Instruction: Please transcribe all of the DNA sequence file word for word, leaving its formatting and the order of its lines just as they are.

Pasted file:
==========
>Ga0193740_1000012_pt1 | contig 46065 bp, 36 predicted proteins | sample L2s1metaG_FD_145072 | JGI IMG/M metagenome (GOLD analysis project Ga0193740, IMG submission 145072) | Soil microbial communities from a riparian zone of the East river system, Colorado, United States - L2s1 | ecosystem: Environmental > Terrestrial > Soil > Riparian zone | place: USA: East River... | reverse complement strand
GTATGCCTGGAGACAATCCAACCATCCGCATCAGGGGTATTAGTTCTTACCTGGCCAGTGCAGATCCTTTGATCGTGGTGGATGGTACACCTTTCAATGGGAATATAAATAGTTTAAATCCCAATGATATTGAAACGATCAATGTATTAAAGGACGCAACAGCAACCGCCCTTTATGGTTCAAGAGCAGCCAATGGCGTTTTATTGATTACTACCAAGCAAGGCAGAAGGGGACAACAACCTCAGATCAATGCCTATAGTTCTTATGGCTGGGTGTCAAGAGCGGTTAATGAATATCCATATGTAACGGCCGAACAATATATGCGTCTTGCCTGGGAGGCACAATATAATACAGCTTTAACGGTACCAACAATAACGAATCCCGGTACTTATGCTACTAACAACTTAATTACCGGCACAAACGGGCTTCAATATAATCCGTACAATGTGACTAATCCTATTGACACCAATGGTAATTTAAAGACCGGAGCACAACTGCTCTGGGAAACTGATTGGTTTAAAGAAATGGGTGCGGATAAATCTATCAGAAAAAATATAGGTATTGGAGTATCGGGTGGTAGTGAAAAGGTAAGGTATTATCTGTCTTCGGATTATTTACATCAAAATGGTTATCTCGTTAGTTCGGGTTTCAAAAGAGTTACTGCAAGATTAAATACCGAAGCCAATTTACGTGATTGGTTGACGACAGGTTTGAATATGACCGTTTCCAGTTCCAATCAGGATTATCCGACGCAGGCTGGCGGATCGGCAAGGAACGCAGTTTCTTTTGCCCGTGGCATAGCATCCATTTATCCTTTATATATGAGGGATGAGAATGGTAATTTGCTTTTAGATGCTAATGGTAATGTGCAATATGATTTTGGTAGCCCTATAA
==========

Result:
>Ga0193740_1000012_pt1 | contig 46065 bp, 36 predicted proteins | sample L2s1metaG_FD_145072 | JGI IMG/M metagenome (GOLD analysis project Ga0193740, IMG submission 145072) | Soil microbial communities from a riparian zone of the East river system, Colorado, United States - L2s1 | ecosystem: Environmental > Terrestrial > Soil > Riparian zone | place: USA: East River... | reverse complement strand
GTATGCCTGGAGACAATCCAACCATCCGCATCAGGGGTATTAGTTCTTACCTGGCCAGTGCAGATCCTTTGATCGTGGTGGATGGTACACCTTTCAATGGGAATATAAATAGTTTAAATCCCAATGATATTGAAACGATCAATGTATTAAAGGACGCAACAGCAACCGCCCTTTATGGTTCAAGAGCAGCCAATGGCGTTTTATTGATTACTACCAAGCAAGGCAGAAGGGGACAACAACCTCAGATCAATGCCTATAGTTCTTATGGCTGGGTGTCAAGAGCGGTTAATGAATATCCATATGTAACGGCCGAACAATATATGCGTCTTGCCTGGGAGGCACAATATAATACAGCTTTAACGGTACCAACAATAACGAATCCCGGTACTTATGCTACTAACAACTTAATTACCGGCACAAACGGGCTTCAATATAATCCGTACAATGTGACTAATCCTATTGACACCAATGGTAATTTAAAGACCGGAGCACAACTGCTCTGGGAAACTGATTGGTTTAAAGAAATGGGTGCGGATAAATCTATCAGAAAAAATATAGGTATTGGAGTATCGGGTGGTAGTGAAAAGGTAAGGTATTATCTGTCTTCGGATTATTTACATCAAAATGGTTATCTCGTTAGTTCGGGTTTCAAAAGAGTTACTGCAAGATTAAATACCGAAGCCAATTTACGTGATTGGTTGACGACAGGTTTGAATATGACCGTTTCCAGTTCCAATCAGGATTATCCGACGCAGGCTGGCGGATCGGCAAGGAACGCAGTTTCTTTTGCCCGTGGCATAGCATCCATTTATCCTTTATATATGAGGGATGAGAATGGTAATTTGCTTTTAGATGCTAATGGTAATGTGCAATATGATTTTGGTAGCCCTATAA